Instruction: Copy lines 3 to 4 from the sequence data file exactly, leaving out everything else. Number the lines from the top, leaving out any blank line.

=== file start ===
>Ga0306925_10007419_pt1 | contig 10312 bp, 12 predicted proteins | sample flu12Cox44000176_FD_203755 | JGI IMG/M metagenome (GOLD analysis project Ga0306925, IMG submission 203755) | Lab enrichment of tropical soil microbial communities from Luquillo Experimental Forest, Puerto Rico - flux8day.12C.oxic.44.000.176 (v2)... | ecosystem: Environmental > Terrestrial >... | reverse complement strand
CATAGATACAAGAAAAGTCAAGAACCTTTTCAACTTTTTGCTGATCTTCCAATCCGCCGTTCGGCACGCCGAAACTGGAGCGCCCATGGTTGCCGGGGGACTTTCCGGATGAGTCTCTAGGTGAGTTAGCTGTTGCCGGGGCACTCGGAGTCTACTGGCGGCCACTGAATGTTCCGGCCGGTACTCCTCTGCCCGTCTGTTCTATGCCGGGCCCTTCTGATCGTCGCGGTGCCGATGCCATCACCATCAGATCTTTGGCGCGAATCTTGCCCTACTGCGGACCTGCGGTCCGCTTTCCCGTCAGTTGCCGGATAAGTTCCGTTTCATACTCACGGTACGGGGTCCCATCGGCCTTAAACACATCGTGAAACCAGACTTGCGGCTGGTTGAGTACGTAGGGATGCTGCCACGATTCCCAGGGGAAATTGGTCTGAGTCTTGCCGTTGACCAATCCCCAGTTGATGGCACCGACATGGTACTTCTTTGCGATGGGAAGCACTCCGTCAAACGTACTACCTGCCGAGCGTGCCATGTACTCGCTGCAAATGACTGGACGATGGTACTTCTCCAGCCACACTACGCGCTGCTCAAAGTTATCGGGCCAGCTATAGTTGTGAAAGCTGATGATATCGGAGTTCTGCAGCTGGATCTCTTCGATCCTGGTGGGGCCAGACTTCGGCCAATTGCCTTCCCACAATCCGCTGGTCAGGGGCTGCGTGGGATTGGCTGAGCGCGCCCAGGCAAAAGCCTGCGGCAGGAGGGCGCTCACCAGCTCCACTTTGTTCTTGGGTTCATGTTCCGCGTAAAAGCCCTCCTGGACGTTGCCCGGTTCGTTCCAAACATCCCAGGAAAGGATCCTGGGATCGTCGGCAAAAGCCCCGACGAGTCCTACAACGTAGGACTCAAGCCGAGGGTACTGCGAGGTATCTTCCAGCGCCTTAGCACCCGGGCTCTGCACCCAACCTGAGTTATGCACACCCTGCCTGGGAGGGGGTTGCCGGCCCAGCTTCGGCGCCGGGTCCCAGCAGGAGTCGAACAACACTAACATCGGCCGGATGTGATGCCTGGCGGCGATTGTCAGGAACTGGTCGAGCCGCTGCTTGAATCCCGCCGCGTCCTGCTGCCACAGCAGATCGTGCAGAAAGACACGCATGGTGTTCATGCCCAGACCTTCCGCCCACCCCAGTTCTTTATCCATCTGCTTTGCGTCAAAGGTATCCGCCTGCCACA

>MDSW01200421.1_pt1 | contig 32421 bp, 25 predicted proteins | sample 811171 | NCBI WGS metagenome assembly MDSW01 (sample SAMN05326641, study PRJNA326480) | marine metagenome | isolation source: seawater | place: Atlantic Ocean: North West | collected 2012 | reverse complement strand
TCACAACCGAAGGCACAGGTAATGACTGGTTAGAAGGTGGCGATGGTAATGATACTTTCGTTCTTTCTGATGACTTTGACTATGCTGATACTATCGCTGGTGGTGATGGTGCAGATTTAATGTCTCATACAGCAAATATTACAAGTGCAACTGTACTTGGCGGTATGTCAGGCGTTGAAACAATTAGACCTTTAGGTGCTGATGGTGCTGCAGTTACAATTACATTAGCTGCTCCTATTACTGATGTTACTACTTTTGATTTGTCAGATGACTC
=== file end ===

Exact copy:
>MDSW01200421.1_pt1 | contig 32421 bp, 25 predicted proteins | sample 811171 | NCBI WGS metagenome assembly MDSW01 (sample SAMN05326641, study PRJNA326480) | marine metagenome | isolation source: seawater | place: Atlantic Ocean: North West | collected 2012 | reverse complement strand
TCACAACCGAAGGCACAGGTAATGACTGGTTAGAAGGTGGCGATGGTAATGATACTTTCGTTCTTTCTGATGACTTTGACTATGCTGATACTATCGCTGGTGGTGATGGTGCAGATTTAATGTCTCATACAGCAAATATTACAAGTGCAACTGTACTTGGCGGTATGTCAGGCGTTGAAACAATTAGACCTTTAGGTGCTGATGGTGCTGCAGTTACAATTACATTAGCTGCTCCTATTACTGATGTTACTACTTTTGATTTGTCAGATGACTC